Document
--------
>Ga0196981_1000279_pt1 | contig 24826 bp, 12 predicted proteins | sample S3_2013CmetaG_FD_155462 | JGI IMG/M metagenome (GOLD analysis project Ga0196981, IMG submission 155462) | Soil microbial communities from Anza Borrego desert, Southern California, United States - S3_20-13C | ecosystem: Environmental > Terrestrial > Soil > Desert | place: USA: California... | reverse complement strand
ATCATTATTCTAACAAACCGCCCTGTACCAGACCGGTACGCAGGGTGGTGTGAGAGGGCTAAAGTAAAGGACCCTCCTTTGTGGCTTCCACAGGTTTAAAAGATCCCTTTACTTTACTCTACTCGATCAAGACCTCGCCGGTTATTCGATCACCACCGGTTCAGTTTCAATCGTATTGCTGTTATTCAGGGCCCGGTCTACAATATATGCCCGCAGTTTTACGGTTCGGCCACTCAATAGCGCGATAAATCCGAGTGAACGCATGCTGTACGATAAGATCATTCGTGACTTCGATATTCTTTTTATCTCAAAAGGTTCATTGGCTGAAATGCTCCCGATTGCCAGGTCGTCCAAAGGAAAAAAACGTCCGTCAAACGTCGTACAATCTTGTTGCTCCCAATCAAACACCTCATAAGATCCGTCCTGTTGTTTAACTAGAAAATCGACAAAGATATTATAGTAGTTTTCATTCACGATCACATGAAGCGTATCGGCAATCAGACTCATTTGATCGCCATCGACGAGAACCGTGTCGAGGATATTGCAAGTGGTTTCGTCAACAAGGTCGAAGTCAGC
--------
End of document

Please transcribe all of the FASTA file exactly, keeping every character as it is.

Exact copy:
>Ga0196981_1000279_pt1 | contig 24826 bp, 12 predicted proteins | sample S3_2013CmetaG_FD_155462 | JGI IMG/M metagenome (GOLD analysis project Ga0196981, IMG submission 155462) | Soil microbial communities from Anza Borrego desert, Southern California, United States - S3_20-13C | ecosystem: Environmental > Terrestrial > Soil > Desert | place: USA: California... | reverse complement strand
ATCATTATTCTAACAAACCGCCCTGTACCAGACCGGTACGCAGGGTGGTGTGAGAGGGCTAAAGTAAAGGACCCTCCTTTGTGGCTTCCACAGGTTTAAAAGATCCCTTTACTTTACTCTACTCGATCAAGACCTCGCCGGTTATTCGATCACCACCGGTTCAGTTTCAATCGTATTGCTGTTATTCAGGGCCCGGTCTACAATATATGCCCGCAGTTTTACGGTTCGGCCACTCAATAGCGCGATAAATCCGAGTGAACGCATGCTGTACGATAAGATCATTCGTGACTTCGATATTCTTTTTATCTCAAAAGGTTCATTGGCTGAAATGCTCCCGATTGCCAGGTCGTCCAAAGGAAAAAAACGTCCGTCAAACGTCGTACAATCTTGTTGCTCCCAATCAAACACCTCATAAGATCCGTCCTGTTGTTTAACTAGAAAATCGACAAAGATATTATAGTAGTTTTCATTCACGATCACATGAAGCGTATCGGCAATCAGACTCATTTGATCGCCATCGACGAGAACCGTGTCGAGGATATTGCAAGTGGTTTCGTCAACAAGGTCGAAGTCAGC